Nerve Block Costs: Epidural Steroid Injection Costs – Medical Bill Survival Guide
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Nicholas Newsad, MHSA is a senior analyst at a national healthcare management company. He holds a master's degree in hospital and health service administration from Xavier University. He lives in Westminster, Colorado.He has served as a senior healthcare analyst for six years and has also served as an interim surgery center administrator. He has been quoted and interviewed in the L.A. Times, NY Daily News, MSN Money, and Smart Money, as well as numerous other magazines, newspapers, and radio shows.

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Nerve Block Costs: Epidural Steroid Injection Costs

0 Comments - Posted by Nick Newsad on August 17, 2012 at 3:18 am

Minimize spinal nerve injection costs and epidural steroid injection costs by being pro-active consumers.


Auto insurance and worker’s compensation are frequently the primary insurance coverage for pain management. If nerve blocks are administered to manage pain caused by a car accident injury, your health insurance provider will not cover your treatment if there is an auto insurance medical policy in place. Similarly, if your nerve block injection is part of a pain management program to treat a work-related injury, then your health insurance will likely decline coverage because your state worker’s compensation fund should cover the injury.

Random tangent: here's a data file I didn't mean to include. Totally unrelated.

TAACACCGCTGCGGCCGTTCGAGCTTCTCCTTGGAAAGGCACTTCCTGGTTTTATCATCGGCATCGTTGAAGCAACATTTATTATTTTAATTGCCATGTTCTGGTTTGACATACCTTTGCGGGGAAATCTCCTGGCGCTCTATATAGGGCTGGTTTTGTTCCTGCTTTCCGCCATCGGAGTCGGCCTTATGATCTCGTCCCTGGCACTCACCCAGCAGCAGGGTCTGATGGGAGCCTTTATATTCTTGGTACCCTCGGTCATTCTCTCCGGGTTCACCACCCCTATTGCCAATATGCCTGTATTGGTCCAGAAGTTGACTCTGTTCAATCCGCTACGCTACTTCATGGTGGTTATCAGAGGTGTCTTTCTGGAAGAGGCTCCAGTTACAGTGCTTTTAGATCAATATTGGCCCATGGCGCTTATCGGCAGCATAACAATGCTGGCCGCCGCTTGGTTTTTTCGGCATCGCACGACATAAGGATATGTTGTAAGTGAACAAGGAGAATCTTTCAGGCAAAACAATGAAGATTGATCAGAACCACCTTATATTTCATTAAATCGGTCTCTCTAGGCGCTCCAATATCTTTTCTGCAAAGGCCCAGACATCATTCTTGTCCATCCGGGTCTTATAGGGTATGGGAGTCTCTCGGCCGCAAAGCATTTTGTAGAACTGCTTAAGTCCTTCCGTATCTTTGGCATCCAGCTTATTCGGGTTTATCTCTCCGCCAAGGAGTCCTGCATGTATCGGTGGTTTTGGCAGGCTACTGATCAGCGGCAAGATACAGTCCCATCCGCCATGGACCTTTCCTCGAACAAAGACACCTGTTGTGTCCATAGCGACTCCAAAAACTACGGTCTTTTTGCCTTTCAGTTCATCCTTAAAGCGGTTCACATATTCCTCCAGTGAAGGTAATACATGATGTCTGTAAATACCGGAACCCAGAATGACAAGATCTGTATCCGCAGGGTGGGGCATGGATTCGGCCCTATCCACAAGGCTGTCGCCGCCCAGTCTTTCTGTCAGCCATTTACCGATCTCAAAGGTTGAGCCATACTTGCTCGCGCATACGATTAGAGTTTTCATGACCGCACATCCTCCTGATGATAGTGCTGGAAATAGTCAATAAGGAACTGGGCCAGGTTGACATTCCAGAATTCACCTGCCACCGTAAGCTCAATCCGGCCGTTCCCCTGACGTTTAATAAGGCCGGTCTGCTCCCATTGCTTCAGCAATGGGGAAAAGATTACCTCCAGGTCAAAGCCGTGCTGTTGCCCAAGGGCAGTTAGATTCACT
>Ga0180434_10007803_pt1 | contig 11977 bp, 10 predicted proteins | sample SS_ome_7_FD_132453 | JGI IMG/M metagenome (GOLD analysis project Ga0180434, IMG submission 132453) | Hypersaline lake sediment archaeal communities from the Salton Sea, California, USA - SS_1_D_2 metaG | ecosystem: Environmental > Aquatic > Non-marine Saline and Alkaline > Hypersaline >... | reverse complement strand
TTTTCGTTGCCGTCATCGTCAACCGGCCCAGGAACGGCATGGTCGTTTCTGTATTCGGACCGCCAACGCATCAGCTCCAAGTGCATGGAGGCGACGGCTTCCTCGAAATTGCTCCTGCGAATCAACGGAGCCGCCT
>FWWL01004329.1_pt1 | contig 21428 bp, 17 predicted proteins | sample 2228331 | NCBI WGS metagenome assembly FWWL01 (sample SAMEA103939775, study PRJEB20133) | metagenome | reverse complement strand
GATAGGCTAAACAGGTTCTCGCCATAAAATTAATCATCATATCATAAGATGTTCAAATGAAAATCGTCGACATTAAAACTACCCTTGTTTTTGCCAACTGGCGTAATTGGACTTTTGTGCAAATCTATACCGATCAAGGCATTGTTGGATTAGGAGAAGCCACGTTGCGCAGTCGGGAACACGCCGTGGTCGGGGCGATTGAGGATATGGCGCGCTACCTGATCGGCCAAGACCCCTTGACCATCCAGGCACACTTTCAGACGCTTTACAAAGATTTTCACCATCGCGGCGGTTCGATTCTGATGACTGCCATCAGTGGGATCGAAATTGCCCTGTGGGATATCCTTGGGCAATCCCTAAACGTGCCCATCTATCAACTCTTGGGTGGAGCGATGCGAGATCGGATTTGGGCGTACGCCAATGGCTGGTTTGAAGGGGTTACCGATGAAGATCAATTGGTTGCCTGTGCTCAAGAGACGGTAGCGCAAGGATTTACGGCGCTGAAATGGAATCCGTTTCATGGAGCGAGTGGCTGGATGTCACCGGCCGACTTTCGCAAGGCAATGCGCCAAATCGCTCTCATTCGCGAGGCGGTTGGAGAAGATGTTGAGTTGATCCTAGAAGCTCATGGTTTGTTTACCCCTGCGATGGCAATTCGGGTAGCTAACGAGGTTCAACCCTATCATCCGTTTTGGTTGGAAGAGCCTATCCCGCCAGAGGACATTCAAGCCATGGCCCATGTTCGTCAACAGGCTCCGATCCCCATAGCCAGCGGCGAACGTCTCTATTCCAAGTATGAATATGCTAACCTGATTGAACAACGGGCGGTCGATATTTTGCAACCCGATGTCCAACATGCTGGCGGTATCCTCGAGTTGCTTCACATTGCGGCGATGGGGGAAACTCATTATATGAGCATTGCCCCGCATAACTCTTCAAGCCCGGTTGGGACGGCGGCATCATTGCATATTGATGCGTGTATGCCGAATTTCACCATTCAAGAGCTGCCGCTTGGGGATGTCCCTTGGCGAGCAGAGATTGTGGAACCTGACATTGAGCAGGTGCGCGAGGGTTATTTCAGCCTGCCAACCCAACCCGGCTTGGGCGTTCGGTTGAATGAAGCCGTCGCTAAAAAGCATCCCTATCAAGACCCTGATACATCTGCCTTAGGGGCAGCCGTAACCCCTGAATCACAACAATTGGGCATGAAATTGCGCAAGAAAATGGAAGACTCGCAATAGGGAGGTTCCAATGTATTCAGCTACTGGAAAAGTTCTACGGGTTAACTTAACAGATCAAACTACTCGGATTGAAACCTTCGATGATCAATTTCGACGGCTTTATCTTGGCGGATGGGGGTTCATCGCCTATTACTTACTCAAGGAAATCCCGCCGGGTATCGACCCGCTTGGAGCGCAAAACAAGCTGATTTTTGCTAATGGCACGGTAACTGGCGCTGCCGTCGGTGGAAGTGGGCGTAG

Providers, like physicians and surgery centers, generally love auto insurance medical coverage because they pay providers very high rates. Auto insurance companies are generally not very astute healthcare purchasers.


Nerve block costs to the patient can vary widely depending on where they are performed. There are three different places you can have a nerve block.

The most cost-effective place to have a nerve block administered is in the office of a pain management physician specialist. Having a nerve block administered in an ambulatory surgery center or hospital is more expensive than getting a nerve block in a physician’s office. There are three major reasons that a physician may want to perform a nerve block in a more expensive setting like an ambulatory surgery center or hospital.

      a) The first reason is physician convenience. Many nerve blocks are administered by anesthesiologists who traditionally “hang out” in surgery environments all day long like ASCs and hospitals. These types of anesthesiologists primarily focus on anesthesia for surgery and may not even have a traditional office for patient appointments. It is convenient for these anesthesiologists’ schedules to have you come to them at the place where they perform most of their surgery-based work.
      b) The second reason is related to equipment. Sometimes a type of portable x-ray machine called a “C-arm” is used during spinal injections so the physician can see inside your body when he or she is performing a spinal injection. Brand new C-arms cost around $100,000 and not many physicians can afford to own them, so these physicians will take their patients to surgical facilities that let them use their C-arms.
      The need for use of a C-arms during a nerve block largely depends on the physician’s comfort giving the injection and the type of injection.
      Generally, surgery centers do not like buying C-arms because insurance companies know that most nerve blocks don’t require them, and refuse to pay anything extra to offset the cost of the C-arms. Whether a C-arm is used on a nerve block or not, the insurance company generally pays the provider the same thing.